Name of Concord lieutenant, deputy sheriff to join 49 other fallen officers honored on state memorial

  • Tracy Callahan, daughter of fallen Deputy Sheriff Donald E. Callahan, gets a hug from Master of Ceremonies Col. Kevin Jordan on Friday.

  • Police officers bow their heads as Chaplain Gerald Goncalo recites the closing prayer at the 27th annual New Hampshire Law Enforcement Officer’s Memorial ceremony on Friday on North State Street in Concord. GEOFF FORESTER photos / Monitor staff

  • Winn Hayes places a red carnation on the memorial wreath in honor of his father Lt. Ivan B. Hayes. Hayes has attended nearly every New Hampshire memorial service in Concord since they began 27 years ago. GEOFF FORESTER / Monitor staff

Monitor staff
Published: 5/17/2019 4:55:25 PM
Modified: 5/17/2019 4:55:11 PM

Beautiful. Touching. Humbling.

For Tracy Callahan, those were the first words that came to mind as she watched with tears in her eyes scores of uniformed police officers march past the New Hampshire Law Enforcement Officers’ Memorial during a ceremony Friday. At the 27th annual event, her father was honored for the first time, and later this summer his name will be engraved on the memorial in front of the state’s Legislative Office Building, joining dozens of other officers who lost their lives in the line of duty.

“I’m very honored and proud to be here and to witness this,” Laconia resident Tracy Callahan said underneath a tent set up on Capital Street to shelter surviving family members from the early-morning rain. “He was everything to me.”

Retired Concord police Lt. Donald Callahan died of a heart attack in October 1993 while participating in a mandatory physical agility test at Memorial Field in the city. Donald Callahan was employed with the Merrimack County Sheriff’s Office at the time and had plans to work as a court bailiff.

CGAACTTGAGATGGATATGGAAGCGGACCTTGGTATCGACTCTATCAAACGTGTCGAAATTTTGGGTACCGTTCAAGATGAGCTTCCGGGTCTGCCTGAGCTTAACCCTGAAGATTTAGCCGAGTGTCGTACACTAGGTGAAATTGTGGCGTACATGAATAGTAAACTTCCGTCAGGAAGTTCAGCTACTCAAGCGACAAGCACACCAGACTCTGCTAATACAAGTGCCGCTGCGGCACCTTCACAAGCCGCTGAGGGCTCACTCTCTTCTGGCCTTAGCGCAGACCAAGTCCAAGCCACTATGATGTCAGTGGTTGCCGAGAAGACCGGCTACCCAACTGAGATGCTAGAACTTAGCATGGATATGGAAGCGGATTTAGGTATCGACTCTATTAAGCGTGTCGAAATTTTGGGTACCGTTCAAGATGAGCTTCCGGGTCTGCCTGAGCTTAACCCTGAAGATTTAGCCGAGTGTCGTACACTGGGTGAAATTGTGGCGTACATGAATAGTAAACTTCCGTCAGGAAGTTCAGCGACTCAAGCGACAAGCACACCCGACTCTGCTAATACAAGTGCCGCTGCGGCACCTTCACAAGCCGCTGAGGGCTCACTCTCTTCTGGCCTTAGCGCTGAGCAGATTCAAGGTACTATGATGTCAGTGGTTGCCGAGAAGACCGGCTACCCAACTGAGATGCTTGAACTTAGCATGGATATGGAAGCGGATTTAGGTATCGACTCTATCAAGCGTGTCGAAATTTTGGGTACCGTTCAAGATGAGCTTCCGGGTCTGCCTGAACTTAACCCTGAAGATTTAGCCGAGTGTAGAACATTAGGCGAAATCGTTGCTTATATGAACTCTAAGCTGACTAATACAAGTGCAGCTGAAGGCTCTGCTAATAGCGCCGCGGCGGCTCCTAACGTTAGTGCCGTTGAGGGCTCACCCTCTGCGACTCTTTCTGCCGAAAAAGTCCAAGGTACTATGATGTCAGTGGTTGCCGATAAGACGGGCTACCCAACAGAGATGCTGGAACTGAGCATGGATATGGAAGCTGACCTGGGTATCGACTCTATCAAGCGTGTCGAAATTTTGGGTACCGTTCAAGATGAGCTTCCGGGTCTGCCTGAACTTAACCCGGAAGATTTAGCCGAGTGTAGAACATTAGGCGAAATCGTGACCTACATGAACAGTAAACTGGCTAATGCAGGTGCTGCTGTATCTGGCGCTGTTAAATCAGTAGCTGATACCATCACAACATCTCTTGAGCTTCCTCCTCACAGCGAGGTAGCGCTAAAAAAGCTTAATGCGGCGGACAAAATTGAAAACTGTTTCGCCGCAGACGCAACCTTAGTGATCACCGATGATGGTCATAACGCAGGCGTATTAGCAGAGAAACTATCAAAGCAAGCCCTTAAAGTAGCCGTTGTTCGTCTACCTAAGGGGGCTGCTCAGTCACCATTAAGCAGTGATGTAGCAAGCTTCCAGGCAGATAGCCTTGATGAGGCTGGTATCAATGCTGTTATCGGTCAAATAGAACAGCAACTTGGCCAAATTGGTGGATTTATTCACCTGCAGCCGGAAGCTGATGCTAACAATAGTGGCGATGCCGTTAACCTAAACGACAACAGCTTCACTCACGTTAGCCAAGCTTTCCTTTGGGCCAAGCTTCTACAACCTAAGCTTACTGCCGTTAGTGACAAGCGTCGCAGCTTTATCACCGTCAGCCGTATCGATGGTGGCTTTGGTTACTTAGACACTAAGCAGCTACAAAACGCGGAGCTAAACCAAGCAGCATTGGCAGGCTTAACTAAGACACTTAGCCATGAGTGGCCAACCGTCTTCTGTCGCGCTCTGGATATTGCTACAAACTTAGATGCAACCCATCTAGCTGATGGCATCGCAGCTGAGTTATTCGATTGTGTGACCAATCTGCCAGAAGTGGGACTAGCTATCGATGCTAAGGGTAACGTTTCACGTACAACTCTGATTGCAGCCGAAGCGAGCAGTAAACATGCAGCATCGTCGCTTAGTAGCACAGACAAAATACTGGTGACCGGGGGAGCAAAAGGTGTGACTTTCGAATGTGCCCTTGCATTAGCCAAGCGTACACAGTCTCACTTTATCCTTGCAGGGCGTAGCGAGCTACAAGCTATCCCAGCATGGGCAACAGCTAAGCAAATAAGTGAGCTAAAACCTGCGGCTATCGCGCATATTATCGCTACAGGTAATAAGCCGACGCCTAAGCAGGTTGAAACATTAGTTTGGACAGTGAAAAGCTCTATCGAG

“He was a single father raising me, a sometimes rebellious teenager, and I know it wasn’t easy,” Tracy Callahan said.

Donald Callahan was hired by the Concord Police Department in June 1966. He’d decided to become a law enforcement officer after returning from service in the U.S. Army, his daughter said. He remained with the department until January 1990 after serving for more than two decades.

When her father’s name was called Friday morning, she joined longtime family friend Gaye Wagner in choosing a red carnation to add to a wreath as other surviving family members of fallen officers had done before her. In total, 50 names were read by New Hampshire Attorney General Gordon MacDonald, who also honored officers who died off duty, officers who died on duty in another state, and all those past and present who have served the state.

Friday’s ceremony drew police officers from throughout the state, as well as their family members, politicians and members of the public to the grounds of the Legislative Office Building. Gov. Chris Sununu delivered the ceremony’s keynote address during which he called upon everyone to take time out of their day to thank an officer for his or her service and to keep them in their minds throughout the year.

“We’re essentially asking those who stand with us today to be EMTs, to be mental health professionals, to be able to resolve domestic violence issues, to be a shoulder to cry on, and at the same moment, in any given moment, be able to stand for us and protect the tens of thousands of families that rely on them every single day. That’s an amazing obligation that we place upon them – an amazing responsibility that we’re putting on their shoulders, day in and day out,” Sununu told the large crowd. “So, conversely, we have to accept that responsibility upon ourselves. What are we going to do to honor them?”

Approximately 158 local, state and federal officers died in the line of duty in 2018, according to the National Law Enforcement Officers Memorial Fund. There are now 21,910 officers’ names engraved on the national memorial in Washington, D.C., spanning 233 years.

New Hampshire’s memorial includes line-of-duty deaths dating back to 1886 and as recent as 2014.

On both the national and state memorial is the name of New Hampshire State Police Lt. Ivan B. Hayes. His son, Winn Hayes, has attended nearly every New Hampshire memorial service in Concord since they began 27 years ago; the only time he didn’t was the year his father’s name was added to the memorial in D.C. Ivan Hayes died on the job in 1959.

“He made the ultimate sacrifice,” Winn Hayes said. “I return each year to honor his memory and the lives of all who have fallen.”

(Alyssa Dandrea can be reached at 369-3319 or at adandrea@cmonitor.com.)



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